The English city of Birmingham announced on Tuesday the “soft launch” of its Clean Air Zone which will apply a daily fee to vehicles that do not meet the emission standards for the zone, a move designed to encourage drivers of the most polluting vehicles to upgrade or replace their vehicles.
Birmingham becomes only the second city in the country to implement a clean air zone, after London introduced its own Ultra Low Emission Zone back in 2019. A less restrictive Clean Air Zone has also been implemented in the English city of Bath but is imposed only on commercial vehicles.
From June 14 owners of non-compliant vehicles without a valid exemption will be required to pay a daily fee of £8 for cars, taxis, and large goods vehicles (LGVs), and £50 a day for coaches, buses and HGVs.
“After more than two years of planning, I’m delighted to launch Birmingham’s Clean Air Zone,” said Councillor Waseem Zaffar, Cabinet Member for Transport and Environment at Birmingham City Council.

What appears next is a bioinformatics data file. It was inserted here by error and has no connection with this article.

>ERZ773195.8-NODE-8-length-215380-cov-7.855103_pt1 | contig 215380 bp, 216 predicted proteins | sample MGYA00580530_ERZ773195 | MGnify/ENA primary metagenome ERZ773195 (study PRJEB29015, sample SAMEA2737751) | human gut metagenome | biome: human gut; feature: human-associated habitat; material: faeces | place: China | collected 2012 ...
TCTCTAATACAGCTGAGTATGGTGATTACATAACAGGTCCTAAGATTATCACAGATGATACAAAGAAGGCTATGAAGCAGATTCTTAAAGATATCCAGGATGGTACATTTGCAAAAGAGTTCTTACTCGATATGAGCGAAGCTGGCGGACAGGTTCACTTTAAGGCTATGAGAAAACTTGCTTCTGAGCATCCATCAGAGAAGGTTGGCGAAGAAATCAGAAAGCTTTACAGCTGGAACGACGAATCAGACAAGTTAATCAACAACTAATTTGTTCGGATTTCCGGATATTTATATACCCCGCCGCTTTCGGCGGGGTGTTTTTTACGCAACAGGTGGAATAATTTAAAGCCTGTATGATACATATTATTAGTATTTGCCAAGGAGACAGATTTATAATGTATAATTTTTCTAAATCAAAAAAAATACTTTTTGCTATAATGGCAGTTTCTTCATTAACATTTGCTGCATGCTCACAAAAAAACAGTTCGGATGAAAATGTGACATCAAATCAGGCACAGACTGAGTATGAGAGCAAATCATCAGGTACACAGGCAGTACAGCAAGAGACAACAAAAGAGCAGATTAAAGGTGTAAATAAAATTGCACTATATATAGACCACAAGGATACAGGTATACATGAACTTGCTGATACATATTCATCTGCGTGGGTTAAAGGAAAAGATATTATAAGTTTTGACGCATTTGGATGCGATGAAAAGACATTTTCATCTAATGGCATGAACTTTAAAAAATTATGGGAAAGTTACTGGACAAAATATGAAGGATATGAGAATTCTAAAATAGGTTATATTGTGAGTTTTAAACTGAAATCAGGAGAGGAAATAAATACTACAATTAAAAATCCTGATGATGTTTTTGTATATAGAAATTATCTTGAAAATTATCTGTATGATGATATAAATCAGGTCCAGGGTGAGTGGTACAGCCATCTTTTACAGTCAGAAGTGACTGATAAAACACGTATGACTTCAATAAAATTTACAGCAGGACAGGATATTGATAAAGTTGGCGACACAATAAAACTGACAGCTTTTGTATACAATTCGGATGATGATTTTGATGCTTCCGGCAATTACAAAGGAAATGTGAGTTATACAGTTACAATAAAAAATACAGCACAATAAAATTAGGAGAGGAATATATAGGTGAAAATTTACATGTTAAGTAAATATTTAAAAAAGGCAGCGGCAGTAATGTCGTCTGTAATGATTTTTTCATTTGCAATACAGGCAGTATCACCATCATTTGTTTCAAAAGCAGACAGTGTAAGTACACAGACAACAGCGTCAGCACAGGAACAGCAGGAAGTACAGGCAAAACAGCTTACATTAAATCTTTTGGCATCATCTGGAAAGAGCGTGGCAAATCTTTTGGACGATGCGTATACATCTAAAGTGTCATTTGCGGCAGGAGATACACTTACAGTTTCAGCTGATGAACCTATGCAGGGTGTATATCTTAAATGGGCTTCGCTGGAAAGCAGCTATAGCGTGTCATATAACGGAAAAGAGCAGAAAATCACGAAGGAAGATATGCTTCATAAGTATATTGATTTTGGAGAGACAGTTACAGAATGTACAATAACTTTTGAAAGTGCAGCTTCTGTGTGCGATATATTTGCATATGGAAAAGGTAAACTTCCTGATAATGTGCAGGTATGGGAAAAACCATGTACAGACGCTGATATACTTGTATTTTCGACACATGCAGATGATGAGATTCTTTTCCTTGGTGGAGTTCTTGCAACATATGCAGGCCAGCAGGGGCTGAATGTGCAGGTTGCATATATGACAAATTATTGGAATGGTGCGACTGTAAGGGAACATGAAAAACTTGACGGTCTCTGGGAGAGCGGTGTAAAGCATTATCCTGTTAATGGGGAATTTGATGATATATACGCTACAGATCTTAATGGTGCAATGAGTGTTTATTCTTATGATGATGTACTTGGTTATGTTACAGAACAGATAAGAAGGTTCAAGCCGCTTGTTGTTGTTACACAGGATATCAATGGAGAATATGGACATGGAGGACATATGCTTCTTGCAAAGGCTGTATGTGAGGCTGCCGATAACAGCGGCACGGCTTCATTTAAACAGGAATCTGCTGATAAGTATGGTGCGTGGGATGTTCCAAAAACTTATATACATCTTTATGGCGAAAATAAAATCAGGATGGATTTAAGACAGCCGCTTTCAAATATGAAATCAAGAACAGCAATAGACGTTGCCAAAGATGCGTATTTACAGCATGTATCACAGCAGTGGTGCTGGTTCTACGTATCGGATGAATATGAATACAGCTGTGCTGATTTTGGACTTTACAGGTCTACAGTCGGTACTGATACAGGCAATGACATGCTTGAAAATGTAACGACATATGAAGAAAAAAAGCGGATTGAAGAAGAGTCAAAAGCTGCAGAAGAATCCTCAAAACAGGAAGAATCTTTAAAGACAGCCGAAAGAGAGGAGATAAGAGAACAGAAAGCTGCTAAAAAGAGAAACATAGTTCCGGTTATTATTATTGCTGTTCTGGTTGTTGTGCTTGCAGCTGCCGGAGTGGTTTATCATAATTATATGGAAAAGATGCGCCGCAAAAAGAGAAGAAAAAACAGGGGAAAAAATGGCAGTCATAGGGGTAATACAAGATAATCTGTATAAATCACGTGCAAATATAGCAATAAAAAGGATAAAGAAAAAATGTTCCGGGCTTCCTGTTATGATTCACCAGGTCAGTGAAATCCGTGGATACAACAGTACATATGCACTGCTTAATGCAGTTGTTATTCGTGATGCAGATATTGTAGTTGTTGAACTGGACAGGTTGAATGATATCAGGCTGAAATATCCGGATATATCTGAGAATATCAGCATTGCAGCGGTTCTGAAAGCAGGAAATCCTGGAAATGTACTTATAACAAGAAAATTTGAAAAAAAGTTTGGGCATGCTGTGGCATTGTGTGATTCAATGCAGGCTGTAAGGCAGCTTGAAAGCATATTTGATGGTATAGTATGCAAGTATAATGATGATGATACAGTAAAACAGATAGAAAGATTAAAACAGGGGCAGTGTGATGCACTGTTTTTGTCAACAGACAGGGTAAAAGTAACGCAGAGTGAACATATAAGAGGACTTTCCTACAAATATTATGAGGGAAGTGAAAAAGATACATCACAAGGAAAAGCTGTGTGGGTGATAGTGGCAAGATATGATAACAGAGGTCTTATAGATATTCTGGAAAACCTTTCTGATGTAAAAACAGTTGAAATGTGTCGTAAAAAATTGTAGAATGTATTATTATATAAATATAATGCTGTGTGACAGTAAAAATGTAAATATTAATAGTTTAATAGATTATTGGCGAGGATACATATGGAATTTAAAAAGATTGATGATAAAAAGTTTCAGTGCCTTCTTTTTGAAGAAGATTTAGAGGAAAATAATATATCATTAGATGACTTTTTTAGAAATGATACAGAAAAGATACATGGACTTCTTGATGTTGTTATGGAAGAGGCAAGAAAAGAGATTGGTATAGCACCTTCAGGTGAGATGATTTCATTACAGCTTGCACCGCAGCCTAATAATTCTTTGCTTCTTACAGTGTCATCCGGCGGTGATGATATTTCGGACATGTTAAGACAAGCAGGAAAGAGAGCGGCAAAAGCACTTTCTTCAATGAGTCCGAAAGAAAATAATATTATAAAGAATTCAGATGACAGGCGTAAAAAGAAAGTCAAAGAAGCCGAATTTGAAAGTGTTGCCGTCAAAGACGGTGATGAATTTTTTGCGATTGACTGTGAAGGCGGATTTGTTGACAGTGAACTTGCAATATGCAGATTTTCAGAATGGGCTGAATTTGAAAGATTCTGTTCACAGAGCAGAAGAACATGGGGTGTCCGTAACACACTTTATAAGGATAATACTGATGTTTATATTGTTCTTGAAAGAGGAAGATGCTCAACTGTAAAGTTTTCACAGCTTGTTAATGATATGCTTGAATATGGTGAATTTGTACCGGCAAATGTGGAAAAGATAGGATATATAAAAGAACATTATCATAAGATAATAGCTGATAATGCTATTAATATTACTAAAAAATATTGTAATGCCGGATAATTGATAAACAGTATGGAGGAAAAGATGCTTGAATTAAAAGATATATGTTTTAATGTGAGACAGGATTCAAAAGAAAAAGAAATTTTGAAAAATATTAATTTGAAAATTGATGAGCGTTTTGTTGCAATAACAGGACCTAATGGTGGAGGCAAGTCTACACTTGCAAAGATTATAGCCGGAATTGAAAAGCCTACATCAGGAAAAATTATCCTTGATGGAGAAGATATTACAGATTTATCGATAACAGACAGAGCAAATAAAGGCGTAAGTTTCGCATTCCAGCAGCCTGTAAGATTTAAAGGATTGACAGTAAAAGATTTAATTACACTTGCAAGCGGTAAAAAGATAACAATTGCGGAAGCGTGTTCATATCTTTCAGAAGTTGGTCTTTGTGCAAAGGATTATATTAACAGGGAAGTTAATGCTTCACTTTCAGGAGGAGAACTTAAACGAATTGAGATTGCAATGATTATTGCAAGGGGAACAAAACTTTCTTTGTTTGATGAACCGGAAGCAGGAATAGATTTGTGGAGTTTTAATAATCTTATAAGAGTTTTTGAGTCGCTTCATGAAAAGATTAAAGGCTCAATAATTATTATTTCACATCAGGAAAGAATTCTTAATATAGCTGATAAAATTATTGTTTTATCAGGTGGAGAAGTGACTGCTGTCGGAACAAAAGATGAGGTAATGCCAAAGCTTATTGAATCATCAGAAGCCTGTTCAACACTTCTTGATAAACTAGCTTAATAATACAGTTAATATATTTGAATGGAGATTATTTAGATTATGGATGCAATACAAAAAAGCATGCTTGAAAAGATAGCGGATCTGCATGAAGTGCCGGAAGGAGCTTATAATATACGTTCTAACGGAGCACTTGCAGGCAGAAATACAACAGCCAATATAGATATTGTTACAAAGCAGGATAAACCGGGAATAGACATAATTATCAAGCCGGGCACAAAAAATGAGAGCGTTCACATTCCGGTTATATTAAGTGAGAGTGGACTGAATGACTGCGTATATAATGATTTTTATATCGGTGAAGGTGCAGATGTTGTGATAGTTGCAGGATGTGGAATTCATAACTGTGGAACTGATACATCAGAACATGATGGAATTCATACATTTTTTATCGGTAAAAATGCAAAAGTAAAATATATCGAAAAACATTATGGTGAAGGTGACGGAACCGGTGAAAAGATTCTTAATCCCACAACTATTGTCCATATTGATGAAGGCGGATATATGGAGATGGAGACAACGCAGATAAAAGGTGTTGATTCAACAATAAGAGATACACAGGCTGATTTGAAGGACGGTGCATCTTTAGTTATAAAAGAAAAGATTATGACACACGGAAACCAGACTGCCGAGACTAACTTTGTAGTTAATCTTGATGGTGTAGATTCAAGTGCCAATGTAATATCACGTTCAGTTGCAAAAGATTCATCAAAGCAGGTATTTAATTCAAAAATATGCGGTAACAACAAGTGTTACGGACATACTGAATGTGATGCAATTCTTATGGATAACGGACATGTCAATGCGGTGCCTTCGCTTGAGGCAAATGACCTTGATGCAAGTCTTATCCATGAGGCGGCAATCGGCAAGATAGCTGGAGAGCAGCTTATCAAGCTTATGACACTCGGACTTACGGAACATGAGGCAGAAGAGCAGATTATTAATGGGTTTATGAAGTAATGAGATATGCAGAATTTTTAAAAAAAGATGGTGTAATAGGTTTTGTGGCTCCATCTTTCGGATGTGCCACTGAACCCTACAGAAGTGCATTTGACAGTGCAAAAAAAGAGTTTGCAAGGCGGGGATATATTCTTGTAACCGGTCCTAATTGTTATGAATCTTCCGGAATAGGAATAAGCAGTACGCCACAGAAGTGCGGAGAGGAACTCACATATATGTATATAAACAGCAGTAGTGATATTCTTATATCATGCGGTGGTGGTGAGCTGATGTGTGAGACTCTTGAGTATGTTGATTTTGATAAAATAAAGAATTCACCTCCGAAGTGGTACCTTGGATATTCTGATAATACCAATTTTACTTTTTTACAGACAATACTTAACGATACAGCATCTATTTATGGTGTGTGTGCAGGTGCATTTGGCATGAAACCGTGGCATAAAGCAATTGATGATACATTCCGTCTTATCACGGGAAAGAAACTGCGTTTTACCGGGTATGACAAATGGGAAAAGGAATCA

“This is a bold move that will help to address some significant health inequalities in our city.This is also an important step in encouraging people to re-think how we all move around the city.
“I’m confident that this initiative will save lives, and provide a cleaner, greener, safer space for our communities in a part of our city that has a problem with poor air quality.
Residents of Birmingham are already able to check if their vehicle meets the Zone’s emission standard by visiting the Brum Breathes website.
The soft launch of Birmingham’s Clean Air Zone was marked with a dramatic exhibition where harmless smoke was released from the viewing platform and roof of the iconic Library of Birmingham building intended to represent the average amount of NOx that will be saved every 10 seconds through the introduction of the Clean Air Zone.
Smoke was emitted from the roof of the iconic building, representing the average amount of NOx that will be saved every 10 seconds through the Zone. 😮💨
— Unique Venues Bham (@uvbirmingham) June 2, 2021
The introduction of the Clean Air Zone was also accompanied by a short film about the impact of air pollution on the City of Birmingham and the steps the city is taking towards cleaning its air pollution.